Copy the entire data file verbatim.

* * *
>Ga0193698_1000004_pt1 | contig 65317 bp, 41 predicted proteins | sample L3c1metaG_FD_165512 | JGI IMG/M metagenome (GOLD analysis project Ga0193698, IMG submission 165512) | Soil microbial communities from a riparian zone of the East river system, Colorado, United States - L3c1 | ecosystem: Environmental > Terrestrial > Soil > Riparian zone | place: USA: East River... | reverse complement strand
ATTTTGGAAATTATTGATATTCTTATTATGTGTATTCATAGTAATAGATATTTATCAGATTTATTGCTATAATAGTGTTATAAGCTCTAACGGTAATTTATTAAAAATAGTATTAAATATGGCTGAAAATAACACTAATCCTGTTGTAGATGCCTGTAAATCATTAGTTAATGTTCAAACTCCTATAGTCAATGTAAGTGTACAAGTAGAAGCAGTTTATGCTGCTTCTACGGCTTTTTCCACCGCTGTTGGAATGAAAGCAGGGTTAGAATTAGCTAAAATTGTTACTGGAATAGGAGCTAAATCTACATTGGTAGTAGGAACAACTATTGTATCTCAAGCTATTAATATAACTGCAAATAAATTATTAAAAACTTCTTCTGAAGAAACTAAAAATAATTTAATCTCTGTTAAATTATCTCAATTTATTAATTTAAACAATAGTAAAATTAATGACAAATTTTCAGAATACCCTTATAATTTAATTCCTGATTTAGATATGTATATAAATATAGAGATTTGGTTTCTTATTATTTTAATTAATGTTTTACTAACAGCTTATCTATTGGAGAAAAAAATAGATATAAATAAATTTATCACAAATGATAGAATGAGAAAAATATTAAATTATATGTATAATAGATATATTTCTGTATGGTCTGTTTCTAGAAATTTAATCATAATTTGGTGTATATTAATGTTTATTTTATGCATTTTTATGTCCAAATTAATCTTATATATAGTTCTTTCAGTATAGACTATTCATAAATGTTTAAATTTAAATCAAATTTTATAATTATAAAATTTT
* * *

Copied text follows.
>Ga0193698_1000004_pt1 | contig 65317 bp, 41 predicted proteins | sample L3c1metaG_FD_165512 | JGI IMG/M metagenome (GOLD analysis project Ga0193698, IMG submission 165512) | Soil microbial communities from a riparian zone of the East river system, Colorado, United States - L3c1 | ecosystem: Environmental > Terrestrial > Soil > Riparian zone | place: USA: East River... | reverse complement strand
ATTTTGGAAATTATTGATATTCTTATTATGTGTATTCATAGTAATAGATATTTATCAGATTTATTGCTATAATAGTGTTATAAGCTCTAACGGTAATTTATTAAAAATAGTATTAAATATGGCTGAAAATAACACTAATCCTGTTGTAGATGCCTGTAAATCATTAGTTAATGTTCAAACTCCTATAGTCAATGTAAGTGTACAAGTAGAAGCAGTTTATGCTGCTTCTACGGCTTTTTCCACCGCTGTTGGAATGAAAGCAGGGTTAGAATTAGCTAAAATTGTTACTGGAATAGGAGCTAAATCTACATTGGTAGTAGGAACAACTATTGTATCTCAAGCTATTAATATAACTGCAAATAAATTATTAAAAACTTCTTCTGAAGAAACTAAAAATAATTTAATCTCTGTTAAATTATCTCAATTTATTAATTTAAACAATAGTAAAATTAATGACAAATTTTCAGAATACCCTTATAATTTAATTCCTGATTTAGATATGTATATAAATATAGAGATTTGGTTTCTTATTATTTTAATTAATGTTTTACTAACAGCTTATCTATTGGAGAAAAAAATAGATATAAATAAATTTATCACAAATGATAGAATGAGAAAAATATTAAATTATATGTATAATAGATATATTTCTGTATGGTCTGTTTCTAGAAATTTAATCATAATTTGGTGTATATTAATGTTTATTTTATGCATTTTTATGTCCAAATTAATCTTATATATAGTTCTTTCAGTATAGACTATTCATAAATGTTTAAATTTAAATCAAATTTTATAATTATAAAATTTT